When eyewitnesses identify defendants as perpetrators during criminal trials, juries almost always return a guilty verdict. Unfortunately, researchers consistently find that eyewitness identification is inherently inaccurate and unreliable. The Supreme Court of the United States acknowledged the broad scope of the problem as early as 1967, when it referenced Edwin M. Borchard's famous study of wrongful convictions, stating, "the vagaries of eyewitness identification are well-known; the annals of criminal law are rife with instances of mistaken identification."' Since Borchard's 1932 study, there has been no remedy for the problem of wrongful conviction based on mistaken identification. In Samuel Gross's study of exonerations in the United States from 1989 to 2003, sixtyfour percent of the cases involved at least one eyewitness misidentification. Because of its unreliability, eyewitness testimony is the primary cause of wrongful convictions. Juries rarely, if ever, believe an eyewitness could be mistaken about identification. However, deoxyribonucleic acid ("DNA") evidence has overturned an alarmingly high rate of convictions based on the testimony of eyewitnesses. Overall, seventyfive to eighty-five percent of convictions overturned by DNA testing involved mistaken eyewitness identification. Part II of this Comment examines the scope of the problem of mistaken eyewitness identification and outlines the factors in the pretrial and trial phase that lead to wrongful convictions. Part III examines how proscriptive measures can reduce the number of wrongful convictions based on mistaken identification. Part IV argues that the innocence movement, which focuses largely on the death penalty debate, should shift its focus away from abolition of the death penalty. Instead, the innocence movement's primary objective should be to prevent the occurrence of wrongful convictions by focusing on proscriptive measures during the pretrial and trial phases of litigation. Shifting focus to prevention is more preferable than a continued focus on the death penalty's abolition for three reasons. First, pre-conviction improvements will be easier to achieve than abolition because they are far less political. Second, a pre-conviction focus will affect greater change because proscriptive measures will prevent wrongful convictions, whereas abolition affects only the small percentage of cases where the defendant receives the death penalty. Third, the innocence movement's focus should be to prevent wrongful conviction because preventative measures are easier to implement in a justice system heavily weighted against post-conviction relief.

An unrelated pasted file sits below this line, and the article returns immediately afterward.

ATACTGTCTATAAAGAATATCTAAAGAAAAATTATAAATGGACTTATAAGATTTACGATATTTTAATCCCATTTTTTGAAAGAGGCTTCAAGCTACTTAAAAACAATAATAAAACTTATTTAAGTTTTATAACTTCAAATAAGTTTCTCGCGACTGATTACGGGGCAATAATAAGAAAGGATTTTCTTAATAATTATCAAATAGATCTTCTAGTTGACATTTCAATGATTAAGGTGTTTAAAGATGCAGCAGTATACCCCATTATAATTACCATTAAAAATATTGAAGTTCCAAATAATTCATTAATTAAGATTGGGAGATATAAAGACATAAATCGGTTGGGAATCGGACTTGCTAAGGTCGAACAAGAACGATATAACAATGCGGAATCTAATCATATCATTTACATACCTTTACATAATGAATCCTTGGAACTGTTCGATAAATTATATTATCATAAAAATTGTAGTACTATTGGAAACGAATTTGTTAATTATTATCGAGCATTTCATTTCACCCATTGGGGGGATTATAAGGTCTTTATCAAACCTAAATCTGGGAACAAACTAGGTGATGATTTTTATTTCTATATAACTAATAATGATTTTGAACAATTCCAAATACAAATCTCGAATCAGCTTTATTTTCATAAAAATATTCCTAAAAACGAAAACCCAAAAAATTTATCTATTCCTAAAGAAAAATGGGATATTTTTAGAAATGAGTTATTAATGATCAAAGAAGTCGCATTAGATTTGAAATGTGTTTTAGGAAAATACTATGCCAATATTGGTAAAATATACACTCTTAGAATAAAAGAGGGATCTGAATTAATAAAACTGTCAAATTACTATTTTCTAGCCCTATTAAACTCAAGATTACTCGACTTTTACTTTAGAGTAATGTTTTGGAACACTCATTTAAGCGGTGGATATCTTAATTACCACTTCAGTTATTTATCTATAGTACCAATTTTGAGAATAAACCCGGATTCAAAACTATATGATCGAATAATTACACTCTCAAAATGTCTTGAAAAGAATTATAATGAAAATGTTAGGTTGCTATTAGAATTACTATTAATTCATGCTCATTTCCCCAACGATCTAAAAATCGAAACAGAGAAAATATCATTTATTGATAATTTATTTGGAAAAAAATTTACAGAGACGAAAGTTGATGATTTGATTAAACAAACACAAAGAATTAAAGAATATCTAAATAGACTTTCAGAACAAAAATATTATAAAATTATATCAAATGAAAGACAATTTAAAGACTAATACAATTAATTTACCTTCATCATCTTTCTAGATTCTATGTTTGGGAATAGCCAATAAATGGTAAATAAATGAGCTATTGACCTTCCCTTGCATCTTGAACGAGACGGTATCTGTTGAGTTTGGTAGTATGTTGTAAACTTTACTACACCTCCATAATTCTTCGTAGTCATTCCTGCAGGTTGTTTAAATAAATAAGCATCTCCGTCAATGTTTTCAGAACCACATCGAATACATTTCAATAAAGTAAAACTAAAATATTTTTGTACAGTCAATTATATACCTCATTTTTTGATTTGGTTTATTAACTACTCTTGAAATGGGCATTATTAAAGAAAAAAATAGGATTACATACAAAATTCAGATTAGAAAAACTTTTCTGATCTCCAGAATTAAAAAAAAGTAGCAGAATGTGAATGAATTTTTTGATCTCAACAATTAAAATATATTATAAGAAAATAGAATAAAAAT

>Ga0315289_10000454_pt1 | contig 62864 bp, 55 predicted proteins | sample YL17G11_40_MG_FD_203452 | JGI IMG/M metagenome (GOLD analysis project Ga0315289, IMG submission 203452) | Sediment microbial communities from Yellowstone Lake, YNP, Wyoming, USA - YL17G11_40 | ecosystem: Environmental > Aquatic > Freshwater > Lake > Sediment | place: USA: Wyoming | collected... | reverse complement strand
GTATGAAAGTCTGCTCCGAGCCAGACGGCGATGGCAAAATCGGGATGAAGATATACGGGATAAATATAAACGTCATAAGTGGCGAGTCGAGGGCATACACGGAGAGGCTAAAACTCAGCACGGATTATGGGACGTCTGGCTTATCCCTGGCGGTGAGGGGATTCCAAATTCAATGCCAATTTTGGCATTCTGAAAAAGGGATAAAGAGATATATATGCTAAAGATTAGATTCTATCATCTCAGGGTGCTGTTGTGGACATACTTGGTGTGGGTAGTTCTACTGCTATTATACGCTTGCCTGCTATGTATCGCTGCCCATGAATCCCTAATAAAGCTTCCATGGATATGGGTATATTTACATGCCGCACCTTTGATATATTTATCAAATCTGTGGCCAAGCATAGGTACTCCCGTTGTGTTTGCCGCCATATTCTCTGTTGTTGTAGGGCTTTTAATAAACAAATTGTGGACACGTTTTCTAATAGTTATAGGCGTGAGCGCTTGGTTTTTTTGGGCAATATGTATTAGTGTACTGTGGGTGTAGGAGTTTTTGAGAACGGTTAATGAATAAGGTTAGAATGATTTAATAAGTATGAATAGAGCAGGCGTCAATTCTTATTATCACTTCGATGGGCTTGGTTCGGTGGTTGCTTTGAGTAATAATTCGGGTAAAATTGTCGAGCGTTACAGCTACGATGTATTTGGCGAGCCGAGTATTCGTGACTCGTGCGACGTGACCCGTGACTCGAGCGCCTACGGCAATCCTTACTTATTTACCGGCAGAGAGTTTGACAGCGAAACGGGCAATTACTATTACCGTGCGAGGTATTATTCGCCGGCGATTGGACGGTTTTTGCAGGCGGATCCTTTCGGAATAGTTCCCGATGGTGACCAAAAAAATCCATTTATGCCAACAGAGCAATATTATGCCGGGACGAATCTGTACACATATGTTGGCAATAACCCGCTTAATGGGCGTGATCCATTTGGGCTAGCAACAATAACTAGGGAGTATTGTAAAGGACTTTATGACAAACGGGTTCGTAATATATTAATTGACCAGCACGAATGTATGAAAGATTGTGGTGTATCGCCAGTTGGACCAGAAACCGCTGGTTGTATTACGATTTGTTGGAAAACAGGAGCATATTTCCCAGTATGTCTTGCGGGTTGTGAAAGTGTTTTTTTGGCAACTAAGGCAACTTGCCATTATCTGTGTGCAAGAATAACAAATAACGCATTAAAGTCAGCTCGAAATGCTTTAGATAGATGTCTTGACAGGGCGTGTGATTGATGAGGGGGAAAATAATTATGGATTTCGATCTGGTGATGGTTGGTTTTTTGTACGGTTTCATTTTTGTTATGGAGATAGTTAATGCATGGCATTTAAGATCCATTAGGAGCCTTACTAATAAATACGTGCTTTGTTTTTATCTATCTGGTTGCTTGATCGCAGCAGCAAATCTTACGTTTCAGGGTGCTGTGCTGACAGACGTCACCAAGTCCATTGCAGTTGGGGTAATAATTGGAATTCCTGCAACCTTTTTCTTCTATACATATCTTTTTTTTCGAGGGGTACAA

Rhiannon M. Hartman,
An Ounce of Prevention: Why the Innocence Movement Should Focus on Proscriptive Pre-Conviction Measures Instead of Abolition of the Death Penalty,
Rich. J.L. & Pub. Int.
Available at: http://scholarship.richmond.edu/jolpi/vol12/iss2/6